Flexibility, training recommended
Liu Yuanli

I would like to point out at the outset that judging health sector performance is inherently a very difficult and complicated business. You cannot as easily say that a country's health sector has done extremely well or has totally failed, because one can use different performance criteria such as equity, efficiency, and quality, which can be defined and measured in different ways. There is no international consensus on what would be the best measurement to use.

Even though one may take issue with the rate of improvement and inequality in benefit distribution, there is no doubt that the general population health status has continuously improved in China over the past 20 years or so.

However, China has done not so well with regard to public health intervention. The principle of Prevention First has been by and large neglected. Focusing on revenue generation and economic growth, China's economic policy makers rarely take into account health implications when they develop industrial policies. For example, thus far, no major policy intervention has been put in place to seriously curb the supply of, and demand for, tobacco products.

Undoubtedly, the availability of modern medicines and services has improved remarkably over the past two decades.

However, while the availability of medical products and services has increased significantly, affordability has become a major issue due to a combination of price and insurance coverage effects. First, medical costs outgrow income. From 1990 to 2000, the average income increased five-fold in urban and three-fold in rural areas. But the average medical charges increased nine-fold, doubling or tripling the rate of income growth.

Second, insurance coverage is vastly inadequate.

Lack of affordability blocks many people's access to essential medical care and causes financial hardship for those who utilize services. Despite the increasing availability of medical services, the utilization rate actually declined between 1993 and 2003, according to the Ministry of Health national surveys. In 2003, among those people who were ill but did not go to a doctor, about 40 per cent reported that they did not seek medical services because of inability to pay.

There are three major strategies to increase affordability of medical services: increasing people's income, increasing insurance coverage and controlling medical costs.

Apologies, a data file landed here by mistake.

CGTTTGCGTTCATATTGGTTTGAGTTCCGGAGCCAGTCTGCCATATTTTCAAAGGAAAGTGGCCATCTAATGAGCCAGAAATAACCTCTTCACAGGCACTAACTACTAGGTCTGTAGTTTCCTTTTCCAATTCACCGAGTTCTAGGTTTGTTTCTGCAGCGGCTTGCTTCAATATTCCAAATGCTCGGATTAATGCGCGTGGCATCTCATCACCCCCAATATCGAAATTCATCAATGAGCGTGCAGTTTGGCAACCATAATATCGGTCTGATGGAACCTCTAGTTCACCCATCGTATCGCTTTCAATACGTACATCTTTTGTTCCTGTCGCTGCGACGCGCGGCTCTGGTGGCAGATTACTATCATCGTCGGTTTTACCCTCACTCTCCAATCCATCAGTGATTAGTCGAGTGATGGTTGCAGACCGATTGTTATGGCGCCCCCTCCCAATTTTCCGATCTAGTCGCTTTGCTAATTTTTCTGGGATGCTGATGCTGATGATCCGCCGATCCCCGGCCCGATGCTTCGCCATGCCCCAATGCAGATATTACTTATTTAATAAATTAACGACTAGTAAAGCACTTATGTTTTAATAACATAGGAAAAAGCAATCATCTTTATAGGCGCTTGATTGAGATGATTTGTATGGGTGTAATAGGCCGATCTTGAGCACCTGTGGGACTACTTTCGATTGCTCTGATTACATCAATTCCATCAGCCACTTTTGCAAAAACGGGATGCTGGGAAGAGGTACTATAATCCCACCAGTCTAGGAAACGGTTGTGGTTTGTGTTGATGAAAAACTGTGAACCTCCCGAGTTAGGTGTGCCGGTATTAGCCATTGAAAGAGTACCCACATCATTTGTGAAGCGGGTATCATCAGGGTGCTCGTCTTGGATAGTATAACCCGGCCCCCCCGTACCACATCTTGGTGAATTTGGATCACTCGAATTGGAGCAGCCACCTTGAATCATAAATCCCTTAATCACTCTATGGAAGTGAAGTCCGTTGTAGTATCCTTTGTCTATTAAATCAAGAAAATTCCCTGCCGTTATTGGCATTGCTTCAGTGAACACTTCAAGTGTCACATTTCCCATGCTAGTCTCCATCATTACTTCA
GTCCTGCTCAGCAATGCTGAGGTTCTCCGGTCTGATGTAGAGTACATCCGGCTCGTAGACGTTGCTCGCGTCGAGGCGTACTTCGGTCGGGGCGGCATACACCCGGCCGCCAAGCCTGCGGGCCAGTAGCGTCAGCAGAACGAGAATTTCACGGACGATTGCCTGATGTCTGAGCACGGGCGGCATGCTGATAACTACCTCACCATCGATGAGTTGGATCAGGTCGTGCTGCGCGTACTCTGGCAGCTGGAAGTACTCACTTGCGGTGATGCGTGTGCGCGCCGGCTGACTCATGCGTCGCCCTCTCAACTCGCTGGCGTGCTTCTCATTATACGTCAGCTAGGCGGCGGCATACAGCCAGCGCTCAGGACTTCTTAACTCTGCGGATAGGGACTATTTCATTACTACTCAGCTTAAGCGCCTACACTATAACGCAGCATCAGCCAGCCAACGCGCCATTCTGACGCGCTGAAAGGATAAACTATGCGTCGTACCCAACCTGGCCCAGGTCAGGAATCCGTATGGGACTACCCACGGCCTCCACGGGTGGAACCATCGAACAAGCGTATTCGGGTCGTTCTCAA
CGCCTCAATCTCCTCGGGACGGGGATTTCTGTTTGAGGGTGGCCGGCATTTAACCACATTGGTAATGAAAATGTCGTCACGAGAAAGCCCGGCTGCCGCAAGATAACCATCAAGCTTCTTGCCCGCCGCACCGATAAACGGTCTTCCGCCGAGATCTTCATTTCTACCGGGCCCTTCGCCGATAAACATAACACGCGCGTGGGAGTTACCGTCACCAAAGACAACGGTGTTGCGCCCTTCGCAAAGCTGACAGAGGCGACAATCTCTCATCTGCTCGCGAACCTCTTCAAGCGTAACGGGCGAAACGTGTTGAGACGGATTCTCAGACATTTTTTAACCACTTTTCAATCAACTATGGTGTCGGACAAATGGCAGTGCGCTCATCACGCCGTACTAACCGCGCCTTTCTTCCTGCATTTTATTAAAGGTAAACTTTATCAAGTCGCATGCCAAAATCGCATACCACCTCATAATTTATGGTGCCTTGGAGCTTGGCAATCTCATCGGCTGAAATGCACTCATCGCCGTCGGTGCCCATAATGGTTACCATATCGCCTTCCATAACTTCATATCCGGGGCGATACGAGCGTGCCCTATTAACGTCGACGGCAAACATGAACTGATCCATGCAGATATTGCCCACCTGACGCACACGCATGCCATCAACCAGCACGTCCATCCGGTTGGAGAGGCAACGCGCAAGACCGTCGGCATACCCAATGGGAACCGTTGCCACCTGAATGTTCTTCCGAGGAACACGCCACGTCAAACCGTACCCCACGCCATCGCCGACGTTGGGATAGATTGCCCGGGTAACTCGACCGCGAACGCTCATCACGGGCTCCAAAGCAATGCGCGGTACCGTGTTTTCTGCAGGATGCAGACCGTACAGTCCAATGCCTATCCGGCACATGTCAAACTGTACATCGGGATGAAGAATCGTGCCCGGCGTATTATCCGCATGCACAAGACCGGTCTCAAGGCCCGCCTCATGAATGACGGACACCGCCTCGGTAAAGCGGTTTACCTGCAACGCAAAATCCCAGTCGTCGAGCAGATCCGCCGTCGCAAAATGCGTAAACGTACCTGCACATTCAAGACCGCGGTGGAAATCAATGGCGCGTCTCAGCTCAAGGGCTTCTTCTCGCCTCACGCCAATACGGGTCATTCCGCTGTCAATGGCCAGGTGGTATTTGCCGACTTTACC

To be fair, China has been trying on all three fronts, with obviously much more success on the income side than on the insurance and cost-control sides. Expanding insurance coverage has to be accompanied by effective cost-control, in order to improve the efficiency and sustainability of the system.

Fortunately, China's leaders are keenly aware of some of the major issues and are re-doubling their efforts to reform and strengthen the health system. China is a big country with significant regional differences in geographic, socio-economic and cultural conditions. The Chinese Government might want to consider adopting different policies in different regions (the poor, middle-income and high-income regions) with different levels and forms of support from the central and local governments.

A critical value judgment as well as an operational question for health system reform is: what should be the proper role of the government and the market in different sub-systems (resource supply, provision, financing, regulation) for different services (public health, community health, primary care and tertiary care services)?

For building a better health system, China not only needs to develop sound policies, but also develop a critical mass of well-informed, open-minded, and highly-responsible leaders and executives at all levels, who can effectively implement good policies.

Through the China Initiative, my colleagues and I at Harvard University intend to work with the Ministry of Health, Tsinghua University and other partners to study major public health issues in China, to conduct regular health and social development policy dialogue, and to train senior health executives.

(August 31, 2005)

 
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